Managing Fraud Risk Through Communication

Linda Miller


November 1, 2021

A cartoon depiction of four people, two of whom are working on laptops, one is looking through a telescope, and one is speaking through a bullhorn. They are surrounded by leaves, gears, and two paper airplanes, implying communication.

According to a survey by the Association of Certified Fraud Examiners (ACFE) and Grant Thornton LLP, 71% of enterprises expect the level of fraud within their organization to increase over the next year. As the tactics of bad actors are constantly evolving, risk managers need a full toolbox of antifraud resources. Communication is one of the most important—and potentially overlooked—tools you have to fight fraud. Effective communication involves a wide range of activities that organizations can implement to raise awareness about fraud. The following steps can help enhance your fraud risk management program:

Identify a champion. To ensure consistent, clear messaging across your organization it is imperative to have a dedicated person or group overseeing your fraud risk management program. Fraud risk management programs can be owned by compliance, operational risk, internal audit or other similar functions. Consider any relevant regulatory requirements, industry best practices and what works best for your organization. Once identified, this champion or group can serve as the lead for all fraud risk management communications across the enterprise.

Institute annual fraud risk management training. The fraud team should develop and deploy mandatory annual antifraud training for all employees. This training should: define what constitutes fraud, provide examples of both internal and external fraud, describe how fraud harms the organization, offer resources for reporting fraud, describe the role that everyone plays in fraud risk management and outline whistleblower protections. The content should be reviewed at least annually to incorporate changes to the fraud risk landscape, changes to the operating environment and lessons learned. This training should also be required during onboarding for any new hires, including temporary employees.

To make it more engaging and combat overall training fatigue, make your antifraud training interactive and practical. For example, you can integrate examples of past cases and schemes, and showcase how they were identified, handled or mitigated. You can also include interactive examples to help trainees apply the knowledge they are gaining. After, ask for feedback on ways to improve the training, and test employees’ knowledge to ensure it achieved its stated objectives.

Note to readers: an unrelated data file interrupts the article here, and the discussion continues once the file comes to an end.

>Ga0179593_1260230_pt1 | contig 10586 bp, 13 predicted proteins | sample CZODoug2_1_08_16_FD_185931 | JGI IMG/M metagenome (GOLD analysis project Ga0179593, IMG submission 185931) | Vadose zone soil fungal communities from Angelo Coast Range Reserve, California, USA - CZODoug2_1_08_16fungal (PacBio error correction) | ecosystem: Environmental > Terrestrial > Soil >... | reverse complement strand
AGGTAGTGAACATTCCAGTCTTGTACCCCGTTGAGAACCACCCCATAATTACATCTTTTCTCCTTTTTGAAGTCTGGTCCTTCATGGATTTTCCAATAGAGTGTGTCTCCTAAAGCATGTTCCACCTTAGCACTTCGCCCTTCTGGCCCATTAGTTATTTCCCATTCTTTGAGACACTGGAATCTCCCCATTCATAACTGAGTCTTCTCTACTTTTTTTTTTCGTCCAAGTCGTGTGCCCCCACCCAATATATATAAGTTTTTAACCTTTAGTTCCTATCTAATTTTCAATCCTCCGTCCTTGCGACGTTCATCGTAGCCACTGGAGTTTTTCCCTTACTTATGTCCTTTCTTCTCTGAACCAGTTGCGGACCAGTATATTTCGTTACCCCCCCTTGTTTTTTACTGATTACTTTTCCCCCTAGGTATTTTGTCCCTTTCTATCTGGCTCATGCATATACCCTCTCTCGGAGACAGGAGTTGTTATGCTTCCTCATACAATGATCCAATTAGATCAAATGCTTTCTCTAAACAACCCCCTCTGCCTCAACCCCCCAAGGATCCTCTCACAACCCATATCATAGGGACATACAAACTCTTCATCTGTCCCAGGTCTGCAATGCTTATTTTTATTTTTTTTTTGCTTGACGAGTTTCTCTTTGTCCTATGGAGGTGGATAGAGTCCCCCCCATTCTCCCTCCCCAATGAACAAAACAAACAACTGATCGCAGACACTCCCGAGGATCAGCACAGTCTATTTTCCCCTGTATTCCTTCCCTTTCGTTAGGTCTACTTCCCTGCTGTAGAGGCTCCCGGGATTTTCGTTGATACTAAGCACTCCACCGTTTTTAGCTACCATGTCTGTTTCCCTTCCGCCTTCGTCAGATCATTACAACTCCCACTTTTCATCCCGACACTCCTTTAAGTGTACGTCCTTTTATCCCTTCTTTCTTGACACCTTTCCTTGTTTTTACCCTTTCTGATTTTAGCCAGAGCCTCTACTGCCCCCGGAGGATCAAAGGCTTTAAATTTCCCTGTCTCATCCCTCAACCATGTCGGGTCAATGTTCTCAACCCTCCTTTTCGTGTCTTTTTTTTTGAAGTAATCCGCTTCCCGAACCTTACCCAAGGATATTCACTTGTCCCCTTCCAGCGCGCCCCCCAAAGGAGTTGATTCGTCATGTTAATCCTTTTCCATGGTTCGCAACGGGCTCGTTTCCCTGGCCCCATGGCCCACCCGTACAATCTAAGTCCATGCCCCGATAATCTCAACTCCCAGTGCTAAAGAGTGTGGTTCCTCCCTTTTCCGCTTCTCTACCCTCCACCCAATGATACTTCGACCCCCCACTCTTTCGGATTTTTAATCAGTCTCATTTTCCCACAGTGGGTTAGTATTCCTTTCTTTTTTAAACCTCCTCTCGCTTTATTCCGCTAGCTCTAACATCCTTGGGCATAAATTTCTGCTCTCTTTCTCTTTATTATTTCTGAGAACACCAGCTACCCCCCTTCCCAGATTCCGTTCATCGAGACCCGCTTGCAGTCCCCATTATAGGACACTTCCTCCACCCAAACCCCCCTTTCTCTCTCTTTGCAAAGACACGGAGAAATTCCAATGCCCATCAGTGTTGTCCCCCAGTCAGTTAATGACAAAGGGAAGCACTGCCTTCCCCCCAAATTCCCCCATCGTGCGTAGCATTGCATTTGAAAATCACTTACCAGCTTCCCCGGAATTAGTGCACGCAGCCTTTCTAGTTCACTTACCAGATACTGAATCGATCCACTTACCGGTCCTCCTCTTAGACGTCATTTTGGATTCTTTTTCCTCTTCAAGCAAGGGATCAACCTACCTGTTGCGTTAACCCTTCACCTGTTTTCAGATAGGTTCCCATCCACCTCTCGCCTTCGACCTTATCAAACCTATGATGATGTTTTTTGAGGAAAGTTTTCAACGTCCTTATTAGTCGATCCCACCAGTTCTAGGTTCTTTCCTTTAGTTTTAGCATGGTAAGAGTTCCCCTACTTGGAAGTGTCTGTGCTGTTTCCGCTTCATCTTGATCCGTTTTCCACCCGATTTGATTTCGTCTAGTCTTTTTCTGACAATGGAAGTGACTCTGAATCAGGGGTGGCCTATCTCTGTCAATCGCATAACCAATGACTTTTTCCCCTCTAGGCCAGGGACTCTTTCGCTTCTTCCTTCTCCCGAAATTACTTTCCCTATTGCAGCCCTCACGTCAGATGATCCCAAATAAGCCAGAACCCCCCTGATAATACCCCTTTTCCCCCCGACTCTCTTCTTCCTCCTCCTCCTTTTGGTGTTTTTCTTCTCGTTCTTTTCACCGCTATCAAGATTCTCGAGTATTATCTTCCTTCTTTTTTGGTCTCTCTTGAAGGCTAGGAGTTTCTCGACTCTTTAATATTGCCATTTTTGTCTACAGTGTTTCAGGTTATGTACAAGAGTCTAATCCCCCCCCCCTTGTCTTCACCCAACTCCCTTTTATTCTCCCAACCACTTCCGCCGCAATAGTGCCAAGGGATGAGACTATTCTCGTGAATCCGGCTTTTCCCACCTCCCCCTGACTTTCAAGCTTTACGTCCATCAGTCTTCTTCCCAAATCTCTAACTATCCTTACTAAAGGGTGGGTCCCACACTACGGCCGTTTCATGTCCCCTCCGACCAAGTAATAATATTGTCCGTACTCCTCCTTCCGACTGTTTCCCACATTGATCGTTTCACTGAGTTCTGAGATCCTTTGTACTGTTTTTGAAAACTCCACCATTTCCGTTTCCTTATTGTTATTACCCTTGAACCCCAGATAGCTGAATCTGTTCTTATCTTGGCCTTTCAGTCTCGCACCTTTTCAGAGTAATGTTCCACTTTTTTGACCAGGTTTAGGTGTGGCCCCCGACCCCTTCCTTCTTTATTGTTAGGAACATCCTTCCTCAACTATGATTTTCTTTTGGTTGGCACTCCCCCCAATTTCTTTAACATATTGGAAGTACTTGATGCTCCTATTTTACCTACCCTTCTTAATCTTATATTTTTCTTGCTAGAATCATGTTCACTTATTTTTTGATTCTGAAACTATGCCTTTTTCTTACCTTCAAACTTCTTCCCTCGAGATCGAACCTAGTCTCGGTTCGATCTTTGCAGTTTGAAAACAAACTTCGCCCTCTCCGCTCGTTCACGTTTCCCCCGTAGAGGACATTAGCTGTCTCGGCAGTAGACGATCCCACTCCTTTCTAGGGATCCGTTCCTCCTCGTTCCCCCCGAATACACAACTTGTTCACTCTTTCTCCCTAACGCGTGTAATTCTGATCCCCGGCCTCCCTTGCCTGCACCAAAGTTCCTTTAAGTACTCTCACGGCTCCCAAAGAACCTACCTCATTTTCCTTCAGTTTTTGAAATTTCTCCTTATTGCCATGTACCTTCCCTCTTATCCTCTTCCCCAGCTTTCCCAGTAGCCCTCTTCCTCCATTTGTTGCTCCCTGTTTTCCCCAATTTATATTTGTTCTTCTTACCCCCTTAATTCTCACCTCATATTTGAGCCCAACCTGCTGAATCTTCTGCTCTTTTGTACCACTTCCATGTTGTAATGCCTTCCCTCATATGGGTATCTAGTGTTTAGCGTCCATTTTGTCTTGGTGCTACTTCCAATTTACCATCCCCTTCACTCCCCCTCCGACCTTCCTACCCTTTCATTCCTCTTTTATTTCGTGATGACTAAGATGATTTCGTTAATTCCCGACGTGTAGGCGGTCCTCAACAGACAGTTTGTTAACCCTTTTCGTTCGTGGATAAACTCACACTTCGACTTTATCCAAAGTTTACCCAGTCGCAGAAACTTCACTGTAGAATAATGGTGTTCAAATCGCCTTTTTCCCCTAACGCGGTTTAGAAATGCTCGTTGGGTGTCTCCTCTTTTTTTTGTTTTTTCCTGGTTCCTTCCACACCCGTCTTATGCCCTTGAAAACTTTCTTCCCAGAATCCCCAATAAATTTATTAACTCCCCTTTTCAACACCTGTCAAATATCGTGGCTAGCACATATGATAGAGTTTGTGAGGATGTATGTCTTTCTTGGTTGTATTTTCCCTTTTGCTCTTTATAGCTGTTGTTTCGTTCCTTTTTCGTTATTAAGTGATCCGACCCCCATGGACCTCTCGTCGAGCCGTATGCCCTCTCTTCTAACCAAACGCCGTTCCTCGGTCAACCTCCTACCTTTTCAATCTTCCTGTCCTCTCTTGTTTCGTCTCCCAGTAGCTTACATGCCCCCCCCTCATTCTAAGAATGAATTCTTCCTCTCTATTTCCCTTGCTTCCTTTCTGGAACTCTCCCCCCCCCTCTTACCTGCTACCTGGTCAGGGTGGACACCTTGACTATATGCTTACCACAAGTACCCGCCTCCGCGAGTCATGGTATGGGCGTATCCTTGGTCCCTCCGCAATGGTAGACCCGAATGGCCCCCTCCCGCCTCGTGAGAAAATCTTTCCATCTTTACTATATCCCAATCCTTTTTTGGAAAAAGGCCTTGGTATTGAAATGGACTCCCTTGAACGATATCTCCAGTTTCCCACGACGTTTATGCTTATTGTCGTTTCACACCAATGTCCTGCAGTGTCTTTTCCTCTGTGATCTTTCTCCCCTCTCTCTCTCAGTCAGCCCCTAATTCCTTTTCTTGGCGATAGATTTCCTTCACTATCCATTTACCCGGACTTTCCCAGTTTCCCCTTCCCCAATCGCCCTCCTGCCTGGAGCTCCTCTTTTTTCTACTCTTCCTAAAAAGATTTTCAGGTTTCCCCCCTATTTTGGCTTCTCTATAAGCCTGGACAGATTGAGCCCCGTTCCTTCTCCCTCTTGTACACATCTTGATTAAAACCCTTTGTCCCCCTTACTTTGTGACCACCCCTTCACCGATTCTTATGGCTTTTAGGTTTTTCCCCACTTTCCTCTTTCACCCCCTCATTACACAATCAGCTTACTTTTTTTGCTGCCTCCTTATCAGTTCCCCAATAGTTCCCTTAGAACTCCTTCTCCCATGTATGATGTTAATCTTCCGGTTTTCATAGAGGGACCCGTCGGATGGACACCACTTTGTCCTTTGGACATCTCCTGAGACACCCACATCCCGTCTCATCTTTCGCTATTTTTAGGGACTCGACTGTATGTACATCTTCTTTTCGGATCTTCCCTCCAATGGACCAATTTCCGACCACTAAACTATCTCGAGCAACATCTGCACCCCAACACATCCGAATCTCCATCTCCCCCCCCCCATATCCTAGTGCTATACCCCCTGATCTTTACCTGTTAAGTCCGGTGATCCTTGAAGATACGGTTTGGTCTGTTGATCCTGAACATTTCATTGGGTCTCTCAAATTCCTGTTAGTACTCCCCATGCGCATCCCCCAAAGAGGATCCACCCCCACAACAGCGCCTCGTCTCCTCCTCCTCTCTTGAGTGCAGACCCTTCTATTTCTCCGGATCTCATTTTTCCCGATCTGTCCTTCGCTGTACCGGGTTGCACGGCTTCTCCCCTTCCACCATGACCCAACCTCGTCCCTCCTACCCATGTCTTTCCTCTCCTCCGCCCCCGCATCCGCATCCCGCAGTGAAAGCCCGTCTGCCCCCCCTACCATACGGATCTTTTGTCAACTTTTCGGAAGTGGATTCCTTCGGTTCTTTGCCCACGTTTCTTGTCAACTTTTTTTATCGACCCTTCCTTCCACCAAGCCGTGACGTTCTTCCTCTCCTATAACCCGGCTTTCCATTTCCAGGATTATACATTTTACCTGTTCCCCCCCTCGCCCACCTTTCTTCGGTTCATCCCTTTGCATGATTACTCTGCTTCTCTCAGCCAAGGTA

Deploy a fraud awareness and training strategy. Organizations should also develop a strategy for targeted awareness and training efforts to ensure the antifraud tone permeates throughout the organization. This includes deploying targeted, role-based training that complements the general annual training and focuses on diving deeper into fraud issues specific to the employee’s business unit or individual role. These programs should include recurring sessions that address nuanced fraud concerns and provide employees with practical knowledge they can use in their daily work, such as job aids or red flag lists. Target specific areas of the organization with higher incidence of fraud or greater levels of risk as determined through fraud risk assessment.

As with the annual training, the content should be reviewed periodically to incorporate changes to the fraud risk landscape, changes to the operating environment and lessons learned to keep the information fresh and engaging.

Organizations should also implement broader awareness efforts, such as providing regular fraud updates at town hall meetings, producing periodic fraud risk management newsletters for stakeholders across the enterprise, or requiring leaders to incorporate fraud topics in their team meetings.

It is important to ensure the awareness efforts are relevant and meaningful for your organization’s unique operating structure and culture. Further, awareness efforts should be tailored for various stakeholder groups to ensure relevance and impact. For example, leadership may require a different type of information and cadence of updates than frontline employees. As you implement awareness measures, evaluate their effectiveness and adjust them as your strategy matures.

Develop a “one-stop shop” for all things fraud risk management. Your fraud risk management program encompasses a range of policies and resources. Many organizations spread this information across different locations—antifraud policies may be housed in one place while education resources are stored in another. It is useful to have one central spot for employees to find all the fraud risk management information they may need, including links to relevant documents and resources. This should include contacts for fraud reporting questions and links to reporting mechanisms.

Remember external parties. External parties are often forgotten when it comes to fraud risk management communication. Whether vendors or customers, external parties can play a key role in your fraud risk management program, but you must make sure to provide the tools necessary for them to do so effectively. For example, you can include contractors and vendors in annual anti-fraud training, and develop and deploy targeted fraud awareness initiatives for customers to help them protect themselves and stay updated about emerging threats.

External resources are one of the primary ways organizations discover fraud. The ACFE 2020 Report to the Nations found that 43% of fraud schemes were detected through tips, of which half came from employees and more than 30% came from customers and vendors. Your organization may miss out on this insight without effective external fraud risk management communication and awareness initiatives.

Linda Miller is an advisory services principal at Grant Thornton LLP.